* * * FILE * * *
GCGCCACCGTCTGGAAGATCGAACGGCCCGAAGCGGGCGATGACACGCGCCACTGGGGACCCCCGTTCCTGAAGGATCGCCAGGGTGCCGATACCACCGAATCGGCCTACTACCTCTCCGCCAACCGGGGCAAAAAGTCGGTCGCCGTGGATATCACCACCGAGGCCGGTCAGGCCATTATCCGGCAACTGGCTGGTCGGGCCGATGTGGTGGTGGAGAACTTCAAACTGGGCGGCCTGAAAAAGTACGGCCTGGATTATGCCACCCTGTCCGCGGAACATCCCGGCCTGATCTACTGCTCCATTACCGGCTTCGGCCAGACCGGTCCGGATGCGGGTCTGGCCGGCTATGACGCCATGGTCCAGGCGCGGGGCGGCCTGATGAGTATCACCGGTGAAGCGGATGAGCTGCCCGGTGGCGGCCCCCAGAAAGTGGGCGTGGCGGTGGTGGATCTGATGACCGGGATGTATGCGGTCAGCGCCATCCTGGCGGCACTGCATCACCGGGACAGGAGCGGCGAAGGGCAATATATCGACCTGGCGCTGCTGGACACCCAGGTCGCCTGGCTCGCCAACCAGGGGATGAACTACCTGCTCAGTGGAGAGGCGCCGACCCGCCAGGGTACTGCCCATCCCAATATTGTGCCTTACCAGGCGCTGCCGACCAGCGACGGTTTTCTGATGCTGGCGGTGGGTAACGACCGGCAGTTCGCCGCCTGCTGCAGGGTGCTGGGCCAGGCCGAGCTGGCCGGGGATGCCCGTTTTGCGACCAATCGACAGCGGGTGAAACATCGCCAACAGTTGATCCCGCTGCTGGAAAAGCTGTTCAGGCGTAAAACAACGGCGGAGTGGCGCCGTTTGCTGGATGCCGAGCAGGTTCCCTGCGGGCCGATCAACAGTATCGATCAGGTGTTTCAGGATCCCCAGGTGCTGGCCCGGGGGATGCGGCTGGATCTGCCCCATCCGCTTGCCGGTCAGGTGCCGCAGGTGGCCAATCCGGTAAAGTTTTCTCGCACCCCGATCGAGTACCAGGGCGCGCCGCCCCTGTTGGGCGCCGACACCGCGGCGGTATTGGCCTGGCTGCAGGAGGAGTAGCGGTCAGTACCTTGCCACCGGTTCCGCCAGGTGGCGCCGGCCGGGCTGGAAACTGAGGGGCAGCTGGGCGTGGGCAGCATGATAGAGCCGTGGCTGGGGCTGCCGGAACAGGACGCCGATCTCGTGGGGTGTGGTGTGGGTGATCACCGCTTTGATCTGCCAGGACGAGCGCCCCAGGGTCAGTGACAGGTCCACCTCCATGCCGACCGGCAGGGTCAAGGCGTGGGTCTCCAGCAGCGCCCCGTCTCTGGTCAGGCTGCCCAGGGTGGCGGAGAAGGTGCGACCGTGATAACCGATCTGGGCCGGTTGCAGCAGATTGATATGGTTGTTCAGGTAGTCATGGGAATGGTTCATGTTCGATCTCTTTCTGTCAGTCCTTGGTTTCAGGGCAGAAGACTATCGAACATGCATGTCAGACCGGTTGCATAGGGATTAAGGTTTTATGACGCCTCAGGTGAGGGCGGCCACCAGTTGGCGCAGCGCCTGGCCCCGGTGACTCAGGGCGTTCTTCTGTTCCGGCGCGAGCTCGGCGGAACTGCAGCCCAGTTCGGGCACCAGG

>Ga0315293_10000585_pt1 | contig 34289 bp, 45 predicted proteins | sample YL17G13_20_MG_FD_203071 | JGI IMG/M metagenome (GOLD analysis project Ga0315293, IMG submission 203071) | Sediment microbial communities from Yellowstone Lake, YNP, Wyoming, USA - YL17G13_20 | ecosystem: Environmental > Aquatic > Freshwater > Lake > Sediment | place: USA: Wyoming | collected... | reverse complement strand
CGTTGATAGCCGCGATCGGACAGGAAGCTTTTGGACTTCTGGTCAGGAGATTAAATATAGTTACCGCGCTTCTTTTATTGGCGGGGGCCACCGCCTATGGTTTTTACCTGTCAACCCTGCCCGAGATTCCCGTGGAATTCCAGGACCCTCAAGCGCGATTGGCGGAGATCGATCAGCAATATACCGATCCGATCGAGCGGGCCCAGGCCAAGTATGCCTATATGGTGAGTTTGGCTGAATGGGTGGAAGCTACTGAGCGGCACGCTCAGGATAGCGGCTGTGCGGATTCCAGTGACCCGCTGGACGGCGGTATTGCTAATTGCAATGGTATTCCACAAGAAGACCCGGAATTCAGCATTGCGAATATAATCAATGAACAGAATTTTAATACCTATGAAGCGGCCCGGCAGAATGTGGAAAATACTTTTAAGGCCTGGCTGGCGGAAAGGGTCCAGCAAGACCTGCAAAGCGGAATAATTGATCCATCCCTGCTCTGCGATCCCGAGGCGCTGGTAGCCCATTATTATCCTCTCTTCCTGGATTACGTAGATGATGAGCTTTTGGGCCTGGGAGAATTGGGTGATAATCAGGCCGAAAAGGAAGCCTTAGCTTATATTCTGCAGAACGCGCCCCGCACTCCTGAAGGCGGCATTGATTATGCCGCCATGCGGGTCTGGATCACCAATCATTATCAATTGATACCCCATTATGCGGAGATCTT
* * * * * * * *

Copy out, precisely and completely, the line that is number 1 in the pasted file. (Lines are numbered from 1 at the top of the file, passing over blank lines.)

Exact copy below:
GCGCCACCGTCTGGAAGATCGAACGGCCCGAAGCGGGCGATGACACGCGCCACTGGGGACCCCCGTTCCTGAAGGATCGCCAGGGTGCCGATACCACCGAATCGGCCTACTACCTCTCCGCCAACCGGGGCAAAAAGTCGGTCGCCGTGGATATCACCACCGAGGCCGGTCAGGCCATTATCCGGCAACTGGCTGGTCGGGCCGATGTGGTGGTGGAGAACTTCAAACTGGGCGGCCTGAAAAAGTACGGCCTGGATTATGCCACCCTGTCCGCGGAACATCCCGGCCTGATCTACTGCTCCATTACCGGCTTCGGCCAGACCGGTCCGGATGCGGGTCTGGCCGGCTATGACGCCATGGTCCAGGCGCGGGGCGGCCTGATGAGTATCACCGGTGAAGCGGATGAGCTGCCCGGTGGCGGCCCCCAGAAAGTGGGCGTGGCGGTGGTGGATCTGATGACCGGGATGTATGCGGTCAGCGCCATCCTGGCGGCACTGCATCACCGGGACAGGAGCGGCGAAGGGCAATATATCGACCTGGCGCTGCTGGACACCCAGGTCGCCTGGCTCGCCAACCAGGGGATGAACTACCTGCTCAGTGGAGAGGCGCCGACCCGCCAGGGTACTGCCCATCCCAATATTGTGCCTTACCAGGCGCTGCCGACCAGCGACGGTTTTCTGATGCTGGCGGTGGGTAACGACCGGCAGTTCGCCGCCTGCTGCAGGGTGCTGGGCCAGGCCGAGCTGGCCGGGGATGCCCGTTTTGCGACCAATCGACAGCGGGTGAAACATCGCCAACAGTTGATCCCGCTGCTGGAAAAGCTGTTCAGGCGTAAAACAACGGCGGAGTGGCGCCGTTTGCTGGATGCCGAGCAGGTTCCCTGCGGGCCGATCAACAGTATCGATCAGGTGTTTCAGGATCCCCAGGTGCTGGCCCGGGGGATGCGGCTGGATCTGCCCCATCCGCTTGCCGGTCAGGTGCCGCAGGTGGCCAATCCGGTAAAGTTTTCTCGCACCCCGATCGAGTACCAGGGCGCGCCGCCCCTGTTGGGCGCCGACACCGCGGCGGTATTGGCCTGGCTGCAGGAGGAGTAGCGGTCAGTACCTTGCCACCGGTTCCGCCAGGTGGCGCCGGCCGGGCTGGAAACTGAGGGGCAGCTGGGCGTGGGCAGCATGATAGAGCCGTGGCTGGGGCTGCCGGAACAGGACGCCGATCTCGTGGGGTGTGGTGTGGGTGATCACCGCTTTGATCTGCCAGGACGAGCGCCCCAGGGTCAGTGACAGGTCCACCTCCATGCCGACCGGCAGGGTCAAGGCGTGGGTCTCCAGCAGCGCCCCGTCTCTGGTCAGGCTGCCCAGGGTGGCGGAGAAGGTGCGACCGTGATAACCGATCTGGGCCGGTTGCAGCAGATTGATATGGTTGTTCAGGTAGTCATGGGAATGGTTCATGTTCGATCTCTTTCTGTCAGTCCTTGGTTTCAGGGCAGAAGACTATCGAACATGCATGTCAGACCGGTTGCATAGGGATTAAGGTTTTATGACGCCTCAGGTGAGGGCGGCCACCAGTTGGCGCAGCGCCTGGCCCCGGTGACTCAGGGCGTTCTTCTGTTCCGGCGCGAGCTCGGCGGAACTGCAGCCCAGTTCGGGCACCAGG